A chattering group of more than 50 WKU students and faculty crowded a Hunger Banquet hosted Tuesday night by the WKU Housing and Residence Life for the event’s second year.
“We thought it would be a great thing to do to bring hunger awareness around the world to students at WKU,” Minnette Ellis, assistant director of WKU Housing and Residence Life, said.
As students arrived to the banquet, they were each randomly assigned an income class, which would determine their meal for the night. Lower income attendees received a small cup of rice and a cup of water, to represent the meal of the average low income citizen of the world earning under just $986 per year.
“I wanted to learn more about being in someone else’s shoes on the hunger side,” Nashville sophomore Brittany Richardson said. “It was effective to learn about how other people don’t have as much as I do, and a cup of rice could be what feeds my whole family.”
Middle income attendees received a bowl of beans and rice with a cup of water to represent the meal of 35 percent of the world’s population earning between $987 and $11,999 per year. High income attendees received a full meal consisting of a salad, cake and both tea and water.
“I gained more of an understanding as to how prevalent hunger is, and just how many people live in poverty,” Owensboro freshman Mackenzie Duvall said. “I just became more informed on the whole situation.”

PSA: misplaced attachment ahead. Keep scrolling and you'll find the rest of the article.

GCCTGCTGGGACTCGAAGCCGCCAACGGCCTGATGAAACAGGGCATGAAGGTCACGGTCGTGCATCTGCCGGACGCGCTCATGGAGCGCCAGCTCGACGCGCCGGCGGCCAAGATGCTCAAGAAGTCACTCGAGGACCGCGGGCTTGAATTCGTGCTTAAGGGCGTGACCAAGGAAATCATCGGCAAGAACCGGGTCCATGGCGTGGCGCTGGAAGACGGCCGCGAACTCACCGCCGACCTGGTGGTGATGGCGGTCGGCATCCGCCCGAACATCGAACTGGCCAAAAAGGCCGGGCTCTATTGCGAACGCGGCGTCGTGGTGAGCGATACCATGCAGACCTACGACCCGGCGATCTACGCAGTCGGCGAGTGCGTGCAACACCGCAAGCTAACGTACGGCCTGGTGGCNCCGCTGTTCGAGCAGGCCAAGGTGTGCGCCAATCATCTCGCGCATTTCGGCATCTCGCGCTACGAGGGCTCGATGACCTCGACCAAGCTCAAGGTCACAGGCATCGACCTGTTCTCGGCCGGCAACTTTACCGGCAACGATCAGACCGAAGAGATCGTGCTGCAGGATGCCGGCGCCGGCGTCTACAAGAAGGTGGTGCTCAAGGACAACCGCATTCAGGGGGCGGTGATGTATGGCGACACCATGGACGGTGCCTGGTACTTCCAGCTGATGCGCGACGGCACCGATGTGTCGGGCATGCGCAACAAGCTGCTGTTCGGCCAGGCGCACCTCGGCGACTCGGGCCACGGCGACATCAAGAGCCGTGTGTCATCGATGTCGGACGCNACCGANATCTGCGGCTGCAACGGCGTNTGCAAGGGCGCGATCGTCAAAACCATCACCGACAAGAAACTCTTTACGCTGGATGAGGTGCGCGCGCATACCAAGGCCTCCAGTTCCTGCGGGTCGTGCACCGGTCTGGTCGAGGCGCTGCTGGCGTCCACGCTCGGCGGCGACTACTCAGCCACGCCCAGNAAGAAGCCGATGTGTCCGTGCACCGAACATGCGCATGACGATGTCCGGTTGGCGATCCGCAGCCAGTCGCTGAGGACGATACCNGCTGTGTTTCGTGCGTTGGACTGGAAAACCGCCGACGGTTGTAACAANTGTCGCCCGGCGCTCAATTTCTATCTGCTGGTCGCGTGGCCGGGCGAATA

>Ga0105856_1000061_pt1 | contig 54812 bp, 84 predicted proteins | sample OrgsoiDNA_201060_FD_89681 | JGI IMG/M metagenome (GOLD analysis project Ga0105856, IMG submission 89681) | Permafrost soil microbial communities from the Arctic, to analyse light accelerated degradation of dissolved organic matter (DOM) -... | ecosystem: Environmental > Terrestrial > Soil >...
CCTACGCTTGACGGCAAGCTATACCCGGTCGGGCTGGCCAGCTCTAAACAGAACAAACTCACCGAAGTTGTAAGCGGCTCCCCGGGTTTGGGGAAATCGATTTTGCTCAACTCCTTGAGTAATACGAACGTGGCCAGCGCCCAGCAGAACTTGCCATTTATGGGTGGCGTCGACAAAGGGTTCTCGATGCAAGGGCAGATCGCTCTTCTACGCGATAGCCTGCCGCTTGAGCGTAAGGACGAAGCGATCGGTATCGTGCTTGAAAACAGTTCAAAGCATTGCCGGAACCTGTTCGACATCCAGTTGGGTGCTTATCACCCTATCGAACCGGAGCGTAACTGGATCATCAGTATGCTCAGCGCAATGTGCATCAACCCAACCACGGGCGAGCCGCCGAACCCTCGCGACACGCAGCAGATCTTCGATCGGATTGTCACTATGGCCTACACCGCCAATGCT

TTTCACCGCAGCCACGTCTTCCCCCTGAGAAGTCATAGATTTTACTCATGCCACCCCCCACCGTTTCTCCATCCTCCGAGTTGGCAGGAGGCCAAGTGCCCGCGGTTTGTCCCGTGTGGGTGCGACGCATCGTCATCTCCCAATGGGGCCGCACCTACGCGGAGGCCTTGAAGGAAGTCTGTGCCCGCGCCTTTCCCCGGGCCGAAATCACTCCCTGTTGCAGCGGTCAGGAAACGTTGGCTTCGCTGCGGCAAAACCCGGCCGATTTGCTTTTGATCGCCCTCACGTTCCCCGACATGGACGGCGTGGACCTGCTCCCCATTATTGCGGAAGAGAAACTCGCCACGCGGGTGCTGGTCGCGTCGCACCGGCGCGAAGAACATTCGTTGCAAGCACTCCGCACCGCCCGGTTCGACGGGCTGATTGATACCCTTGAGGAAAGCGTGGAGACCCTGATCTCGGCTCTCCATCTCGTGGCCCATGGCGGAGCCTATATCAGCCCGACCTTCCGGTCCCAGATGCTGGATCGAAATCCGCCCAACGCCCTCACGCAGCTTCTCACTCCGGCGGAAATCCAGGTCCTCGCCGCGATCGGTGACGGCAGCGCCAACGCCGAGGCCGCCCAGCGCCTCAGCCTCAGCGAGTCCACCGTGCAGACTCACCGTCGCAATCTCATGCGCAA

In her presentation during the banquet, Ellis spoke about the 2.5 billion people living in poverty around the world, encouraging people in attendance to consider how bad situations are in other parts of the world. She also brought up the fact that over 925 million people suffer from chronic hunger worldwide.
“I wanted people to learn about people outside of themselves, what happens internationally, what hunger can look and feel like,” Ellis explained.
Students received character cards that represented a person from the class they were assigned to. Middle income and lower income characters rarely owned any type of land and in some cases not even a home. Lower income character cards often revealed that a member of their family had died.
“My takeaway was that students, in particular, have to think about where they come from,” Jackie Pillow, coordinator of retention initiatives, said. “They need to think about people that are less fortunate than them. I think it was great to see the students realize the privilege they had, not even knowing that they had one.”
As the banquet wrapped up, everyone in attendance received a full meal consisting of pasta, chicken, salad, garlic bread, and cake. Some students felt humbled by the overall experience, including senior Emily Spink.
“My takeaway was that it’s humbling to see the situations that other people are in and realize that maybe I don’t have it as bad as the next person does,” Spink said. “It was humbling to see the different scenarios and realize I have what I have, and I’m thankful for that. I also realized I can bring awareness to the situation and get involved.”
Reporter Miles Schroader can be reached at 270-745-2655 and [email protected]